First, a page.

What might Lady Stafford have said on meeting with this American statesman and diplomat? And how might Campbell have responded? Perhaps, one hopes, with words to the effect that he was glad to have the opportunity to learn why the countess had found it necessary to twice evict his uncle.

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William MacKay of Achoul’s ancestry can be traced in The Book of MacKay, put together by Angus MacKay and published in Edinburgh in 1906. George Washington Campbell’s papers, including some correspondence with his Scottish relatives, are held by the Tennessee State Library and Archives in Nashville. The fullest account of Campbell’s life is George Washington Campbell: Western Statesman, by W. T. Jordan, published in Tallahassee in 1955.

Clearances Fieldtrip in Kildonan

How many people can you cram into a ruined corn-drying kiln?  This was one of the questions that we set themselves as we explored the historical landscape up the Strath of Kildonan a short time ago.  A group of eleven from the University of Aberdeen and the University of the Highlands and Islands met in Helmsdale to put life into our studies of the Highland clearances by retracing the steps of those who resisted, those who resettled on the coast and those who emigrated to Canada.  The group gathered on Friday evening from Inverness, Thurso, Elgin, Aberdeen and Dornoch for a short lecture by Dr Elizabeth Ritchie of UHI’s Centre for History on ‘Why did the Clearances happen’ to give some context for the sites we would visit the following day.  As Saturday dawned clear and chilly, we familiarised ourselves with the new iphone app created by Timespan which formed the basis for our fieldtrip.  Our first stop was only a few miles up the road at Caen where a long stone barrow provides evidence of human habitation as far back as the Neolithic period, and the footings of some longhouses and a corn drying kiln show people still populated the township in the early nineteenth century.  We examined copies of  old maps and birth notifications from the Old Parish Registers which named many of the hundred or so people who used to live and farm what is now a very wet hillside above the river.  The names began to bring the dead stones to life.  Even better examples of houses and kilns were evident at Kilphedir and we saw how people had clustered the buildings together on the higher rocky ground, keeping the fertile fields for crops and the upland pasture for livestock.  West of Kinbrace we searched for the ruins of the meeting house at Achnahui.  Caen might have been wet but it was only going to get worse!  Some judicious bog-hopping brought us to the enclosed burial ground and low walls which are all that remains of the little chapel which served the surrounding community.  Many parishes in the Highlands were too big for one minister so remoter regions had meeting houses and assistant ministers.  For some time Achnahui’s  assistant minister was Donald Sage who later wrote a fascinating account of life in late eighteenth century Kildonan and of the clearances in his book Memorabilia Domestica.  As we stood in the ruin and surveyed the moorland, we imagined the landscape cultivated, fertile and populated.  We played some Gaelic psalm singing, in the lining out tradition, on the laptop and imagined the people walking to the meeting house, bringing with them their stools, to sing and hear the weekly preaching.  Our packed lunches energised us to explore Kinbrace cemetery where we found the grave of one George Grant who had lost an arm serving with the 93rd Highlanders at the disastrous (for the British) Battle of New Orleans in 1815.  Who ever said that nineteenth century people never went more than a few miles from their homes!  Just north of Suisgill we delved further back in time as we inspected the impressive defensive ditches of the Iron Age broch by the river.  Our hopes of discussing the Kildonan riots in the old church, the very spot where the land surveyors were chased from the Strath by angry inhabitants, were thwarted by a locked door.  Instead we gathered round the grave of Alexander Sage, the minister and the father of Donald, and fortified ourselves with fruitcake as Aberdeen’s Professor Marjory Harper explained the events of 1813.  We concluded our fieldtrip by examining the crofting landscape at Marrel to compare how land use changed when people were cleared to the coast.  Sated with history we happily collapsed into Timespan’s café for revivifying cake and tea before trundling down the road via the Emigrants’ Monument and a fleeting glimpse of Dunrobin Castle.  The students (and staff) all had a huge amount of fun exploring Sutherland’s history in a practical way and more fieldtrips are definitely in the pipeline!Image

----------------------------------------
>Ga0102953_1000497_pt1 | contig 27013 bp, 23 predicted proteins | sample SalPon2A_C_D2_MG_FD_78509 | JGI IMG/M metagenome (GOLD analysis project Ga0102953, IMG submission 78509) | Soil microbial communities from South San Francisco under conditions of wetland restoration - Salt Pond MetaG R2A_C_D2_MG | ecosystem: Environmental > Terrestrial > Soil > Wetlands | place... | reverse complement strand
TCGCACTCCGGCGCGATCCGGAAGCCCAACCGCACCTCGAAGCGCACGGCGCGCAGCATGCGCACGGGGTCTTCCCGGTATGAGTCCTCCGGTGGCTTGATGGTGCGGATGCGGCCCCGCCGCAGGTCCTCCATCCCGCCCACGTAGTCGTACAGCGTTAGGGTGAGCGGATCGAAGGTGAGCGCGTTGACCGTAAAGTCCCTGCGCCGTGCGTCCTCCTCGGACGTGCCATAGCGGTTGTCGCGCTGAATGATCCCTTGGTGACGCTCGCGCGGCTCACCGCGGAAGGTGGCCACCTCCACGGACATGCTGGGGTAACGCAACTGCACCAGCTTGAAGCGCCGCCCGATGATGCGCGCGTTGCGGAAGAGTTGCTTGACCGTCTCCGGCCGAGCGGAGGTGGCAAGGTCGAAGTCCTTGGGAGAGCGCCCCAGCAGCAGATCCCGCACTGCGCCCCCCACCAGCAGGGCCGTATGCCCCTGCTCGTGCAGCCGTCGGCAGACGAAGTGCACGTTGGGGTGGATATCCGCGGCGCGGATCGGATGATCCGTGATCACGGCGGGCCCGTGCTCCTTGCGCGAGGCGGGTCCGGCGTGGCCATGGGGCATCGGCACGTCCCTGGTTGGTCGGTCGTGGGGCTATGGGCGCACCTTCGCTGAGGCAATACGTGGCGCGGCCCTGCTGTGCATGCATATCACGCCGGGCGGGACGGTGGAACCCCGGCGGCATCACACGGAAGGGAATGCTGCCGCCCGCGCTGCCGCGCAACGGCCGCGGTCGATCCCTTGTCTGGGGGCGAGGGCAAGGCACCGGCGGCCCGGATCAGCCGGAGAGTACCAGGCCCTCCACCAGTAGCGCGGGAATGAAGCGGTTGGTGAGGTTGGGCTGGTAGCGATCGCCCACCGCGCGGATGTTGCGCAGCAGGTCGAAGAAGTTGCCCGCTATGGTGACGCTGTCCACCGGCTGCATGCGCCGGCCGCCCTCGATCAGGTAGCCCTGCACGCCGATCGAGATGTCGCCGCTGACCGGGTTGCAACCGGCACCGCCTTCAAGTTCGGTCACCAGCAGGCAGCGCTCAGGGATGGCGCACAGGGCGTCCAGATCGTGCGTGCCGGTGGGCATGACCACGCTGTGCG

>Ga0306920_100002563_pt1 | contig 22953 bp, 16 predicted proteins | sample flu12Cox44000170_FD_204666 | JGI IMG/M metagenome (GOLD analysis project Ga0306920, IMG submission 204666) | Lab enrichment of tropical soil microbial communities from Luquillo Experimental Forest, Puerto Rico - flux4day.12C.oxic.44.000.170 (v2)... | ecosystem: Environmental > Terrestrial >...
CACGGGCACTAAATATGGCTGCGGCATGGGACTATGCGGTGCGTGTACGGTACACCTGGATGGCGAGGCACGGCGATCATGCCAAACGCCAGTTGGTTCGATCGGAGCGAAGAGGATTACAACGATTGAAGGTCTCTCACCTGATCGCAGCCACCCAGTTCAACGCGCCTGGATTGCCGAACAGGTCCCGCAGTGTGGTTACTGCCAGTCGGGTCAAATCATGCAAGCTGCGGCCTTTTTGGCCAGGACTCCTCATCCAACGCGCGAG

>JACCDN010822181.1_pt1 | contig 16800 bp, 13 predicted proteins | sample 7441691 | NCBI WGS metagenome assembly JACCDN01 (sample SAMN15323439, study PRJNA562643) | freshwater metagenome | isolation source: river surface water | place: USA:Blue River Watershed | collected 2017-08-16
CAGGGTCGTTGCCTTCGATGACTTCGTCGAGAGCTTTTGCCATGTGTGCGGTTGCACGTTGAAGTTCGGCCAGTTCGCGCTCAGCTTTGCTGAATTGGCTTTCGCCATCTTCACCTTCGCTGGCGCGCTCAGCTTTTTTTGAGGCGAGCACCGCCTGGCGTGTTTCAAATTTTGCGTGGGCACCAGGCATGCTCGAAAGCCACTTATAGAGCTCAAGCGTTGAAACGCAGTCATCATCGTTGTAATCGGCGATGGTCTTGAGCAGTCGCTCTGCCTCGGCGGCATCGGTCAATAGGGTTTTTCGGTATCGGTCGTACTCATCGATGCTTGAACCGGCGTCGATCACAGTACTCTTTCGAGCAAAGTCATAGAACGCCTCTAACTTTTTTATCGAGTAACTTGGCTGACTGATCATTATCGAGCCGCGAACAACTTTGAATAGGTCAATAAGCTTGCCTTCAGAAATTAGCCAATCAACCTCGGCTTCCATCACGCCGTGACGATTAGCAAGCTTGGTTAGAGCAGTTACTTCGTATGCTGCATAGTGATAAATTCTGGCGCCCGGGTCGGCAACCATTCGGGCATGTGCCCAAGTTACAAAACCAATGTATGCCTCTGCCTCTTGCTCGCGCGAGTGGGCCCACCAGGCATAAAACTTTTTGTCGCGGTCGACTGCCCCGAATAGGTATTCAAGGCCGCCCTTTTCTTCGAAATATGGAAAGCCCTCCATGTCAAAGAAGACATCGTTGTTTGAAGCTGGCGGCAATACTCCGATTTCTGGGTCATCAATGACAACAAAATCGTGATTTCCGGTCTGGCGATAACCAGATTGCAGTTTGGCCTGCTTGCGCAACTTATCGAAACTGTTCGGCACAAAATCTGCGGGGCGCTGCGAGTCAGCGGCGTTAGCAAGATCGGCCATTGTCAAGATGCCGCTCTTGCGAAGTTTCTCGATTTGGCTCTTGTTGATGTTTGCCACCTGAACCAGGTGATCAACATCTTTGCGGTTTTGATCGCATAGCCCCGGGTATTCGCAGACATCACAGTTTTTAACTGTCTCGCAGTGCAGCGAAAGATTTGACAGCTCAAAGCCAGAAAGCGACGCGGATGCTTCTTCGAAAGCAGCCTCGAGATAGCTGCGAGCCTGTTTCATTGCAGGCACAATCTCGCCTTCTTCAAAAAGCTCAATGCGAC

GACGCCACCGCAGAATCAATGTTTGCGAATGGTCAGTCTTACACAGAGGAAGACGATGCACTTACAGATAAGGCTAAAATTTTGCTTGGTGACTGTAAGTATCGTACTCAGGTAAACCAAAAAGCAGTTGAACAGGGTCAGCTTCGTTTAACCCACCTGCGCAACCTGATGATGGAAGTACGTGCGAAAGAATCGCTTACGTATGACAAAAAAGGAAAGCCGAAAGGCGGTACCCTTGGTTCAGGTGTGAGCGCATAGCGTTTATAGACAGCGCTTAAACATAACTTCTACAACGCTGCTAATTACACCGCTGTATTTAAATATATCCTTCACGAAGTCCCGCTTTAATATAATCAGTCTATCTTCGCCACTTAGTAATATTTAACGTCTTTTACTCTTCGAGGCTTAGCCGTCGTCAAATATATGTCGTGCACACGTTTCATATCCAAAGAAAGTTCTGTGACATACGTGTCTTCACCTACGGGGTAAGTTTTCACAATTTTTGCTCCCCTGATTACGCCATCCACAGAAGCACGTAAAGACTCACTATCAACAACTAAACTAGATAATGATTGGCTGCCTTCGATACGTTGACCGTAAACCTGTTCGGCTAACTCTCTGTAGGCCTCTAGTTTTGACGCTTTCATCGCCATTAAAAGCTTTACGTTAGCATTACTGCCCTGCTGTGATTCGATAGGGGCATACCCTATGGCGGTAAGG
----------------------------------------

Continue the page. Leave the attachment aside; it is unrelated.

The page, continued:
This is how many people you can fit in a corn-drying kiln.

[Photo belongs to Kirsty Reid]